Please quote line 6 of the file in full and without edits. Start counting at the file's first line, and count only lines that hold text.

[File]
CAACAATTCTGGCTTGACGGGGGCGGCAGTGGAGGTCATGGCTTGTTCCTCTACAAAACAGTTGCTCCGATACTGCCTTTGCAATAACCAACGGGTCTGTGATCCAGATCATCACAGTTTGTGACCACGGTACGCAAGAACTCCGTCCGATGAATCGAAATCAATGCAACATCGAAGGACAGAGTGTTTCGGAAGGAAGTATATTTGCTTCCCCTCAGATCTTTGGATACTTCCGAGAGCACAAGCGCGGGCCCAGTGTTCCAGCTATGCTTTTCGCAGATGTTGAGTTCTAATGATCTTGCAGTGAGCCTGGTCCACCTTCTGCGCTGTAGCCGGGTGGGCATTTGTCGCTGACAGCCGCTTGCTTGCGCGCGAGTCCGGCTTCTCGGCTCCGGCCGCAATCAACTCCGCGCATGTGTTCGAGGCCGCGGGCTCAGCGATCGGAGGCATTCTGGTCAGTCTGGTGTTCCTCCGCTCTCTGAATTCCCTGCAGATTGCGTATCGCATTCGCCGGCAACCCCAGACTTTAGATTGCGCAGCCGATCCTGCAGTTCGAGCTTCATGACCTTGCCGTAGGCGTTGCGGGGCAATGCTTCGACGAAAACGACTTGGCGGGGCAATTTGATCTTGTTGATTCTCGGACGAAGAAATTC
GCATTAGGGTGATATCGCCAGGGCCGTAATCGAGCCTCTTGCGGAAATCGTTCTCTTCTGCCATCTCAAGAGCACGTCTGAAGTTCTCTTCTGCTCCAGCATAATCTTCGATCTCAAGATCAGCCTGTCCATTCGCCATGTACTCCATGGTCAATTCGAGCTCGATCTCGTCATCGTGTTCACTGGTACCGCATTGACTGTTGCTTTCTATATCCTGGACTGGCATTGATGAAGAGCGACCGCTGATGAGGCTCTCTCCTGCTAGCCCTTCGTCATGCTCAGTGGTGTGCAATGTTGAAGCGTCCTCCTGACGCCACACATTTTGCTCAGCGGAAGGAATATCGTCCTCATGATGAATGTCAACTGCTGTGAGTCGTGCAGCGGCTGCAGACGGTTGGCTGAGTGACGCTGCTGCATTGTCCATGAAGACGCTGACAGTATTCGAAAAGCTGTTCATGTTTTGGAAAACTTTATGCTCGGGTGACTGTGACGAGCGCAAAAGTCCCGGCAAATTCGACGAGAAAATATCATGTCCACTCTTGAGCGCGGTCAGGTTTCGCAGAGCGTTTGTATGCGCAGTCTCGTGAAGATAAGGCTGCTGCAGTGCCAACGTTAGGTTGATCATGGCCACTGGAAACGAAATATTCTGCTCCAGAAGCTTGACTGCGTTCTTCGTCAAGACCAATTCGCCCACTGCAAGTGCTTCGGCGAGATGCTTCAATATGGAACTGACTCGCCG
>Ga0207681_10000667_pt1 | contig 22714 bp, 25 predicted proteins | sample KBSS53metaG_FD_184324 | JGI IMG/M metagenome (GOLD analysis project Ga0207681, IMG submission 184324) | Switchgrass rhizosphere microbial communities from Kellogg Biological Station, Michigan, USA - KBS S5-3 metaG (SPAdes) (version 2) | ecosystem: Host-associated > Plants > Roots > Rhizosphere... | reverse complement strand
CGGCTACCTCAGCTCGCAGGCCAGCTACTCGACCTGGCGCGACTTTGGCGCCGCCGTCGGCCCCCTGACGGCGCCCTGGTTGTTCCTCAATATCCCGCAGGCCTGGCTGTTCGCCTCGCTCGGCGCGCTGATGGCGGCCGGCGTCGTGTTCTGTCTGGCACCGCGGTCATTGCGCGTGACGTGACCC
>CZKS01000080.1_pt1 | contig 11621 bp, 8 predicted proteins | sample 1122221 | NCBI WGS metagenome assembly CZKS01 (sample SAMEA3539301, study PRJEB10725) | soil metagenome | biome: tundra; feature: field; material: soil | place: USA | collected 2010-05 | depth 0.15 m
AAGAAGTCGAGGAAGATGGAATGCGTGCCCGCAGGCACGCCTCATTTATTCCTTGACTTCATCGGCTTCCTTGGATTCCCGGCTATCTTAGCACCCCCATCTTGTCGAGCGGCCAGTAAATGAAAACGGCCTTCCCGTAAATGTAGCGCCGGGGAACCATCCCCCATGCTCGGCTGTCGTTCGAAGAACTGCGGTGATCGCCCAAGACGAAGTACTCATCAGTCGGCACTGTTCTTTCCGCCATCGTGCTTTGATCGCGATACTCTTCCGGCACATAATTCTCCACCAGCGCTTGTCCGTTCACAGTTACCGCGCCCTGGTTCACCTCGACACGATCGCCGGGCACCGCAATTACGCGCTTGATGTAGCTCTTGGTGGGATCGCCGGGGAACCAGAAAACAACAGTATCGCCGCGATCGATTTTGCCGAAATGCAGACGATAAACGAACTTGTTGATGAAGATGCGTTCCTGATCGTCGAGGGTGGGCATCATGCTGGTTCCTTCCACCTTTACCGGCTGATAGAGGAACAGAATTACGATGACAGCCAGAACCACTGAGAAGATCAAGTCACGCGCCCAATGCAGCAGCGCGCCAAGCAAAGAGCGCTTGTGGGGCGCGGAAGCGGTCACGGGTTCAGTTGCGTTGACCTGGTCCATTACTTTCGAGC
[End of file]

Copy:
AAGAAGTCGAGGAAGATGGAATGCGTGCCCGCAGGCACGCCTCATTTATTCCTTGACTTCATCGGCTTCCTTGGATTCCCGGCTATCTTAGCACCCCCATCTTGTCGAGCGGCCAGTAAATGAAAACGGCCTTCCCGTAAATGTAGCGCCGGGGAACCATCCCCCATGCTCGGCTGTCGTTCGAAGAACTGCGGTGATCGCCCAAGACGAAGTACTCATCAGTCGGCACTGTTCTTTCCGCCATCGTGCTTTGATCGCGATACTCTTCCGGCACATAATTCTCCACCAGCGCTTGTCCGTTCACAGTTACCGCGCCCTGGTTCACCTCGACACGATCGCCGGGCACCGCAATTACGCGCTTGATGTAGCTCTTGGTGGGATCGCCGGGGAACCAGAAAACAACAGTATCGCCGCGATCGATTTTGCCGAAATGCAGACGATAAACGAACTTGTTGATGAAGATGCGTTCCTGATCGTCGAGGGTGGGCATCATGCTGGTTCCTTCCACCTTTACCGGCTGATAGAGGAACAGAATTACGATGACAGCCAGAACCACTGAGAAGATCAAGTCACGCGCCCAATGCAGCAGCGCGCCAAGCAAAGAGCGCTTGTGGGGCGCGGAAGCGGTCACGGGTTCAGTTGCGTTGACCTGGTCCATTACTTTCGAGC